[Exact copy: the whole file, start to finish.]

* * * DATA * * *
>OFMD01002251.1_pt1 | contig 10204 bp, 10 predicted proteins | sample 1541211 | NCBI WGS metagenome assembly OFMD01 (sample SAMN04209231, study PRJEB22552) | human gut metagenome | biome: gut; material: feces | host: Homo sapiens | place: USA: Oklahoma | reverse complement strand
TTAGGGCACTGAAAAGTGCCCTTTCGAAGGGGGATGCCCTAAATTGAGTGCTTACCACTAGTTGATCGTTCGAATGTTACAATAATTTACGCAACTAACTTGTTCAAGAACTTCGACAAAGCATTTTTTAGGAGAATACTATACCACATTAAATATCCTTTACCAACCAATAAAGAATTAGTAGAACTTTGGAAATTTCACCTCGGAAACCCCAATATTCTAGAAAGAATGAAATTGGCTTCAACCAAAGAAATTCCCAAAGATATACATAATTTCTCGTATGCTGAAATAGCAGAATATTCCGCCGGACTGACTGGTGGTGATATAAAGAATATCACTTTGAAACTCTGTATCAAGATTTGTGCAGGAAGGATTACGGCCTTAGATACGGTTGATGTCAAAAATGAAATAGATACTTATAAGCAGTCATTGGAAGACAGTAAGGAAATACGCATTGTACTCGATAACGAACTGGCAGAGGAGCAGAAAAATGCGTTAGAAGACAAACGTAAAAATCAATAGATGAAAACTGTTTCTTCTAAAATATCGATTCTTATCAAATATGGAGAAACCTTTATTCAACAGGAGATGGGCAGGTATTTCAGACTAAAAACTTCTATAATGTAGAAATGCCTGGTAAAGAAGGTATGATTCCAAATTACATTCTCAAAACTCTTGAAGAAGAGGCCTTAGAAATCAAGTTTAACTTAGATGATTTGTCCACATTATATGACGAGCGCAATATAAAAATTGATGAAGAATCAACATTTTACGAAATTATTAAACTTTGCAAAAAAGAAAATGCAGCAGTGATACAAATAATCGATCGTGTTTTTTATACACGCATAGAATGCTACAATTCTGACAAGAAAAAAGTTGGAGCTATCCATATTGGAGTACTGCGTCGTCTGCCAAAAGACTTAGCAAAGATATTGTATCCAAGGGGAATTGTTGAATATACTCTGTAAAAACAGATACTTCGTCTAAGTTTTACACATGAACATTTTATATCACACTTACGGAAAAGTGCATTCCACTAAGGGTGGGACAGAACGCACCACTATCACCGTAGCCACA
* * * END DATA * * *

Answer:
>OFMD01002251.1_pt1 | contig 10204 bp, 10 predicted proteins | sample 1541211 | NCBI WGS metagenome assembly OFMD01 (sample SAMN04209231, study PRJEB22552) | human gut metagenome | biome: gut; material: feces | host: Homo sapiens | place: USA: Oklahoma | reverse complement strand
TTAGGGCACTGAAAAGTGCCCTTTCGAAGGGGGATGCCCTAAATTGAGTGCTTACCACTAGTTGATCGTTCGAATGTTACAATAATTTACGCAACTAACTTGTTCAAGAACTTCGACAAAGCATTTTTTAGGAGAATACTATACCACATTAAATATCCTTTACCAACCAATAAAGAATTAGTAGAACTTTGGAAATTTCACCTCGGAAACCCCAATATTCTAGAAAGAATGAAATTGGCTTCAACCAAAGAAATTCCCAAAGATATACATAATTTCTCGTATGCTGAAATAGCAGAATATTCCGCCGGACTGACTGGTGGTGATATAAAGAATATCACTTTGAAACTCTGTATCAAGATTTGTGCAGGAAGGATTACGGCCTTAGATACGGTTGATGTCAAAAATGAAATAGATACTTATAAGCAGTCATTGGAAGACAGTAAGGAAATACGCATTGTACTCGATAACGAACTGGCAGAGGAGCAGAAAAATGCGTTAGAAGACAAACGTAAAAATCAATAGATGAAAACTGTTTCTTCTAAAATATCGATTCTTATCAAATATGGAGAAACCTTTATTCAACAGGAGATGGGCAGGTATTTCAGACTAAAAACTTCTATAATGTAGAAATGCCTGGTAAAGAAGGTATGATTCCAAATTACATTCTCAAAACTCTTGAAGAAGAGGCCTTAGAAATCAAGTTTAACTTAGATGATTTGTCCACATTATATGACGAGCGCAATATAAAAATTGATGAAGAATCAACATTTTACGAAATTATTAAACTTTGCAAAAAAGAAAATGCAGCAGTGATACAAATAATCGATCGTGTTTTTTATACACGCATAGAATGCTACAATTCTGACAAGAAAAAAGTTGGAGCTATCCATATTGGAGTACTGCGTCGTCTGCCAAAAGACTTAGCAAAGATATTGTATCCAAGGGGAATTGTTGAATATACTCTGTAAAAACAGATACTTCGTCTAAGTTTTACACATGAACATTTTATATCACACTTACGGAAAAGTGCATTCCACTAAGGGTGGGACAGAACGCACCACTATCACCGTAGCCACA